Pompey invades ArmeniaArmenia
Early in 66 the tribune Gaius Manilius proposed that Pompey should assume supreme command of the war against Mithridates and Tigranes. He should take control from the provincial governors in Asia Minor, have the power to appoint legates himself and the authority to make war and peace and to conclude treaties on his own discretion. The law, the Lex Manilia, was approved by the Senate and the People and Pompey officially took command of the war in the east.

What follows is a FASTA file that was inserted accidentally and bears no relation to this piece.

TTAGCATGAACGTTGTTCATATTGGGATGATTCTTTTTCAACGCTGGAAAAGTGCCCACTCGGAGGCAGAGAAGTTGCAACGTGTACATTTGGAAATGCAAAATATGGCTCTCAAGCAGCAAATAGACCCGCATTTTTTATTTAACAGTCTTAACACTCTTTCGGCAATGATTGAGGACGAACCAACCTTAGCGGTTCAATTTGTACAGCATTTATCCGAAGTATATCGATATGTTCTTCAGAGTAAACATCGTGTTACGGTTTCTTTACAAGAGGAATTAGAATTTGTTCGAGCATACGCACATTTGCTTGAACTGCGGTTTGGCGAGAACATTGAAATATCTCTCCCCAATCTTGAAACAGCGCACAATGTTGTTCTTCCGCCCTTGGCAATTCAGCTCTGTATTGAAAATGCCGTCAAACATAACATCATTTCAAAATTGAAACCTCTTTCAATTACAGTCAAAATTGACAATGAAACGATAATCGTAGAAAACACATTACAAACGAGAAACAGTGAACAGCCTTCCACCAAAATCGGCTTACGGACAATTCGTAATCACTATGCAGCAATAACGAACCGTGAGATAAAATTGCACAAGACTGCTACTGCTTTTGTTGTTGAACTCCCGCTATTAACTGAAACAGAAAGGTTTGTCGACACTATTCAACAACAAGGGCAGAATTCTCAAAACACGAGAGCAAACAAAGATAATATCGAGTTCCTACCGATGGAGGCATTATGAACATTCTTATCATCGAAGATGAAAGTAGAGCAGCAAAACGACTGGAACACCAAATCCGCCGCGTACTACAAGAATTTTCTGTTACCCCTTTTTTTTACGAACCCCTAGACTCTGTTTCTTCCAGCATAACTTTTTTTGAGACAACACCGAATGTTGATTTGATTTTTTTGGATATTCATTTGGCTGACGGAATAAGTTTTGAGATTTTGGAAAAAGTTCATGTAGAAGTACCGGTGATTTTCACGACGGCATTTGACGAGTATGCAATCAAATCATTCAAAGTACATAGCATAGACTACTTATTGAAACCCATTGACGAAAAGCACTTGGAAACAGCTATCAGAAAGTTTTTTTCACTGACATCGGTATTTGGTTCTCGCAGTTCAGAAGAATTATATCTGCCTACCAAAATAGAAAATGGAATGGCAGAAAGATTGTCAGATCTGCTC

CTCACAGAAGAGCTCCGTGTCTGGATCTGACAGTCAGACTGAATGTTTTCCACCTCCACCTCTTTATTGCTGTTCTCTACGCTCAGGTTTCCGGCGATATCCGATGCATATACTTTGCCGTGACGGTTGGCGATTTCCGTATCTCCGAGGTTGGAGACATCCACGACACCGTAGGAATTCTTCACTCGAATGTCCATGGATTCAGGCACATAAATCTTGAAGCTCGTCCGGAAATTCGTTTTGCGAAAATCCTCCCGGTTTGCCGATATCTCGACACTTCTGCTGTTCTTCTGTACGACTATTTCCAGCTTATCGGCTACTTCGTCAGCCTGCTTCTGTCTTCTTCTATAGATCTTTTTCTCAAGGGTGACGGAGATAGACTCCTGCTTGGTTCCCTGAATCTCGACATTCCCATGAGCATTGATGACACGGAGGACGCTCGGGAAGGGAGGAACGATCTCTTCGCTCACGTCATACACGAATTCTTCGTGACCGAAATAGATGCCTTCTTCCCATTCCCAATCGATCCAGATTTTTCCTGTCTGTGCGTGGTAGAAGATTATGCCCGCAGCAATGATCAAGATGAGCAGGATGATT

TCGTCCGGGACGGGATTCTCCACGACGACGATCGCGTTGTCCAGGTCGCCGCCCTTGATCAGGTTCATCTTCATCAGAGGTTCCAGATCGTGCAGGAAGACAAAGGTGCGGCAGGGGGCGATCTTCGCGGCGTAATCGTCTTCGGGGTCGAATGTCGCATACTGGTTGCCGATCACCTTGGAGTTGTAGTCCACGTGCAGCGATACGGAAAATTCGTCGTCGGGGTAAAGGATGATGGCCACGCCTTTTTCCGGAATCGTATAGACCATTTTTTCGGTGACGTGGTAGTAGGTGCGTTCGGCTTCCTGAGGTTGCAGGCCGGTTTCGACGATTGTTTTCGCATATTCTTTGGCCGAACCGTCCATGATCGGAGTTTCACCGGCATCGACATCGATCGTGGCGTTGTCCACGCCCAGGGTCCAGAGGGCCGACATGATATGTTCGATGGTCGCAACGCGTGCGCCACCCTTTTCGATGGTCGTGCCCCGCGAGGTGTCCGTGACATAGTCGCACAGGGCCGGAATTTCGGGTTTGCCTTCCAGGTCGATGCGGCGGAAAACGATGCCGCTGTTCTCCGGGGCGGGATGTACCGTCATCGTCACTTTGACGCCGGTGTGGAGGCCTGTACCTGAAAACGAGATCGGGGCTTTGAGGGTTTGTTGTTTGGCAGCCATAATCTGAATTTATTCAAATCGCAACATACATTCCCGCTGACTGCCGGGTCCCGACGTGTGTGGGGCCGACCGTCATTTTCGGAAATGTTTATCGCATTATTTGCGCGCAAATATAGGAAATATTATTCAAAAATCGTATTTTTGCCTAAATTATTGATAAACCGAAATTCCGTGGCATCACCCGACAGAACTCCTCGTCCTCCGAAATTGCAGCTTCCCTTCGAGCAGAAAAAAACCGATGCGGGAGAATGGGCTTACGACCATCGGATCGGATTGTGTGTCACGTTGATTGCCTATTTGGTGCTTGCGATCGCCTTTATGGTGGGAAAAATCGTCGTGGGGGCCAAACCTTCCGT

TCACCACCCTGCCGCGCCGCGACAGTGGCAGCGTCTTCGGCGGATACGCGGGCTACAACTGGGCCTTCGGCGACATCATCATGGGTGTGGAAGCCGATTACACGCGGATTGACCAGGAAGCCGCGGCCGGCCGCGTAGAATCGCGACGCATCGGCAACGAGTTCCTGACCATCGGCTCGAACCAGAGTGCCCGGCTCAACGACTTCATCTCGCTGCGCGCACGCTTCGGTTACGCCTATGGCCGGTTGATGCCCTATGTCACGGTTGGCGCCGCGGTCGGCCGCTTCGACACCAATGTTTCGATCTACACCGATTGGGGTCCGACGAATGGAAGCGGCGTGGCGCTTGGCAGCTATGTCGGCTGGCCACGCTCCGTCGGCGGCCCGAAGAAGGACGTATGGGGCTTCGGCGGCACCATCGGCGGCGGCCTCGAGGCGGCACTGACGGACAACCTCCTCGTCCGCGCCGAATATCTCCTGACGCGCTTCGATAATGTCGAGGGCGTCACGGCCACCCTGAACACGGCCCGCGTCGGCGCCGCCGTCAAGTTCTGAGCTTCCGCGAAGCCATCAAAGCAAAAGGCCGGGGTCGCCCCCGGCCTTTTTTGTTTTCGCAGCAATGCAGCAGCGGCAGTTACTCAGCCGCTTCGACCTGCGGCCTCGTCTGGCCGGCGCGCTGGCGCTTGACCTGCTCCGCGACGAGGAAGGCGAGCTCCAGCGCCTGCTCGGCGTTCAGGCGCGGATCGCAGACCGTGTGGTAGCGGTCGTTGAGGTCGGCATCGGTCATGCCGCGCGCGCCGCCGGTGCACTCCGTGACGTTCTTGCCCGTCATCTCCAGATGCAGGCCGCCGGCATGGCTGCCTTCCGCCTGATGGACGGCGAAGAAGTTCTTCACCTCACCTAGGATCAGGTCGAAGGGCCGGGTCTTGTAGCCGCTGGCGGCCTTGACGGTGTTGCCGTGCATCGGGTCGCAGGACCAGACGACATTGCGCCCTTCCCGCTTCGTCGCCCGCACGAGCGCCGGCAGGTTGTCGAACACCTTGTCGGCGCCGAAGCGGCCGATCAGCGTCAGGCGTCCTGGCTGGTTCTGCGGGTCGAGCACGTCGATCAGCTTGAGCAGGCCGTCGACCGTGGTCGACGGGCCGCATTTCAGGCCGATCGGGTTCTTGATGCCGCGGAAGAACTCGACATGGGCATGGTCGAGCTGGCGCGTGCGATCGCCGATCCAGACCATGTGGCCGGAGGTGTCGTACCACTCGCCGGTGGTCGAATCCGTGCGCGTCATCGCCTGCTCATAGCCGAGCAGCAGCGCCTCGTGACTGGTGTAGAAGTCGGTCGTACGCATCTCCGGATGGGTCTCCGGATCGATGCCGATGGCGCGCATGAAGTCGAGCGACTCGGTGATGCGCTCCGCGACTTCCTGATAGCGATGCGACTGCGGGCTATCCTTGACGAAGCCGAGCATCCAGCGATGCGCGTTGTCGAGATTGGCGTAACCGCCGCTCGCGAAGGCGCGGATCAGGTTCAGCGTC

On the approach of Pompey, Mithridates retreated into the centre of his kingdom trying to stretch and cut off the Roman supply lines but this strategy did not work (Pompey excelled at logistics). Eventually Pompey cornered and defeated the king at the river Lycus. As Tigranes II of Armenia, his son-in-law, refused to receive him into his dominions (Greater Armenia), Mithridates fled to Colchis, and hence made his way to his own dominions in the Cimmerian Bosporus. Pompey marched against Tigranes, whose kingdom and authority were now severely weakened. Tigranes then sued for peace and met with Pompey to plead a cessation of hostilities. The Armenian Kingdom became an allied client state of Rome. From Armenia, Pompey marched north against the Caucasian tribes and kingdoms who still supported Mithridates.